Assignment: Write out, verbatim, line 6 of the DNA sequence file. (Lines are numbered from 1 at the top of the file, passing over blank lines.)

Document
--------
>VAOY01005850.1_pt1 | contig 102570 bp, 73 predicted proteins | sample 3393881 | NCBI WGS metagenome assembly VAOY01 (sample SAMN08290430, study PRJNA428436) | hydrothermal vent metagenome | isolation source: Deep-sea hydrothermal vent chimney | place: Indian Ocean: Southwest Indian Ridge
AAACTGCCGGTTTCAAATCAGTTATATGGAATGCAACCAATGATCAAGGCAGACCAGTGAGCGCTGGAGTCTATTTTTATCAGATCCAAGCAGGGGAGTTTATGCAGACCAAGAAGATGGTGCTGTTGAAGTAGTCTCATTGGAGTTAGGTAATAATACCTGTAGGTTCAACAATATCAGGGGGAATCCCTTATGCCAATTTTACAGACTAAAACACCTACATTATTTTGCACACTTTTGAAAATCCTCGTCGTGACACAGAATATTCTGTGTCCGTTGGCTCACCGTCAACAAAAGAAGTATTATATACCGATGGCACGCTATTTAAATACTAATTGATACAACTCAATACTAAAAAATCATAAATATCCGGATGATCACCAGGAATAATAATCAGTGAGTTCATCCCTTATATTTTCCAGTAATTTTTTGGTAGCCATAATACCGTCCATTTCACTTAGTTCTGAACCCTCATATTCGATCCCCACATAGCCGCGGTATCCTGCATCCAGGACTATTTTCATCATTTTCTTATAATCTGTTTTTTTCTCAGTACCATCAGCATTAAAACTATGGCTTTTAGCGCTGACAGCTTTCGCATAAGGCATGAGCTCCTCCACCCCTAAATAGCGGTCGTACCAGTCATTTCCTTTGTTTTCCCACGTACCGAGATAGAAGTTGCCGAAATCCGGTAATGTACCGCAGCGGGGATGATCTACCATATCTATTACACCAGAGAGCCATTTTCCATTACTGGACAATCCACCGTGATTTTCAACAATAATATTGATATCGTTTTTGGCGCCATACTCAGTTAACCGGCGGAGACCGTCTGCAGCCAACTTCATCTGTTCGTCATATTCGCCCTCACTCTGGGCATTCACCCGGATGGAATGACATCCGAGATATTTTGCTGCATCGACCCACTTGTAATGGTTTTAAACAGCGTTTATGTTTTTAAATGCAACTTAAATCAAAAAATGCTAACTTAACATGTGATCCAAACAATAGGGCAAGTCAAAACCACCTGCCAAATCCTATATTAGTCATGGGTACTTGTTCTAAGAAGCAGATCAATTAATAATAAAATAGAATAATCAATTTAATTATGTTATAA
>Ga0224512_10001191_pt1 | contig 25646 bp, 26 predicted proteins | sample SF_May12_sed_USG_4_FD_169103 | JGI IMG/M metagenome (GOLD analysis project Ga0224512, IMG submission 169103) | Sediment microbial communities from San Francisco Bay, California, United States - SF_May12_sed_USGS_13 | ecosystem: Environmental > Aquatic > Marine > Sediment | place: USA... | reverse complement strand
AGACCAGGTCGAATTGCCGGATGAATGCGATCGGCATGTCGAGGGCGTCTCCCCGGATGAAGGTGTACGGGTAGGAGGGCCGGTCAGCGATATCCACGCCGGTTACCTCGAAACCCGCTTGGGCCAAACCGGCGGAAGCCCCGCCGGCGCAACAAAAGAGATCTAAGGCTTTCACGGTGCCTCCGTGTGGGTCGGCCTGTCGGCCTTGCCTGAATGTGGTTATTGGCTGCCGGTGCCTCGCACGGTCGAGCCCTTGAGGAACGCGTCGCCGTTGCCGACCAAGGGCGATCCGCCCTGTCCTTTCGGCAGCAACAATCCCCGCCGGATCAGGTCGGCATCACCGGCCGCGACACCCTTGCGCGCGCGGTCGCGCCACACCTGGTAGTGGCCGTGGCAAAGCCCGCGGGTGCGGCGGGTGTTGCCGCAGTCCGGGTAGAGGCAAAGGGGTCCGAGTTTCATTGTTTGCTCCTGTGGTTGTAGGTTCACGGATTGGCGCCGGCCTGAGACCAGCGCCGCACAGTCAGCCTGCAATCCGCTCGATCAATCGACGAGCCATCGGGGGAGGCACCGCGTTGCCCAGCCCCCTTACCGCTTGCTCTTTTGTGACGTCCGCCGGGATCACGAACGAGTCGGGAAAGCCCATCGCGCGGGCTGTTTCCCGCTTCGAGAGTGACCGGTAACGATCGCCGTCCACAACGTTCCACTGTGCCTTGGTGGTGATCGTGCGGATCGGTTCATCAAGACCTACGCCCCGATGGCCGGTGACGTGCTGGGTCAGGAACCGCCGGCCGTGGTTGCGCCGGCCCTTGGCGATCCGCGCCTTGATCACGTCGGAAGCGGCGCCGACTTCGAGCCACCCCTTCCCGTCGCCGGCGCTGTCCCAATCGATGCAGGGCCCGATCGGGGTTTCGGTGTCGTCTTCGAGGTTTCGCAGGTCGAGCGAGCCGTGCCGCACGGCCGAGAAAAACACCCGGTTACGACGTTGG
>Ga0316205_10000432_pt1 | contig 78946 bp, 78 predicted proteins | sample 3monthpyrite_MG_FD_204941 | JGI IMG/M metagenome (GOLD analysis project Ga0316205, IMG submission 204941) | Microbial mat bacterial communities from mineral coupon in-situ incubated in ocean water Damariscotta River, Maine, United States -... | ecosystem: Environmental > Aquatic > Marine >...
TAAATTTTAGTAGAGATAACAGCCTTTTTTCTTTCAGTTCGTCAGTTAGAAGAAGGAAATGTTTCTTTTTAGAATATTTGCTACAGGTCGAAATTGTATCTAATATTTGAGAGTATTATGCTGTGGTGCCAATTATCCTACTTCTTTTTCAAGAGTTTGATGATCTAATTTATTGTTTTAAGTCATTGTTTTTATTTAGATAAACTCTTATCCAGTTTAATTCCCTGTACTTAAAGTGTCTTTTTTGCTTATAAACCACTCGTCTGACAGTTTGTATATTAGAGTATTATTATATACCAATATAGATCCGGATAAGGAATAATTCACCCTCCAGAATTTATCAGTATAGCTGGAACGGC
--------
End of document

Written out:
TAAATTTTAGTAGAGATAACAGCCTTTTTTCTTTCAGTTCGTCAGTTAGAAGAAGGAAATGTTTCTTTTTAGAATATTTGCTACAGGTCGAAATTGTATCTAATATTTGAGAGTATTATGCTGTGGTGCCAATTATCCTACTTCTTTTTCAAGAGTTTGATGATCTAATTTATTGTTTTAAGTCATTGTTTTTATTTAGATAAACTCTTATCCAGTTTAATTCCCTGTACTTAAAGTGTCTTTTTTGCTTATAAACCACTCGTCTGACAGTTTGTATATTAGAGTATTATTATATACCAATATAGATCCGGATAAGGAATAATTCACCCTCCAGAATTTATCAGTATAGCTGGAACGGC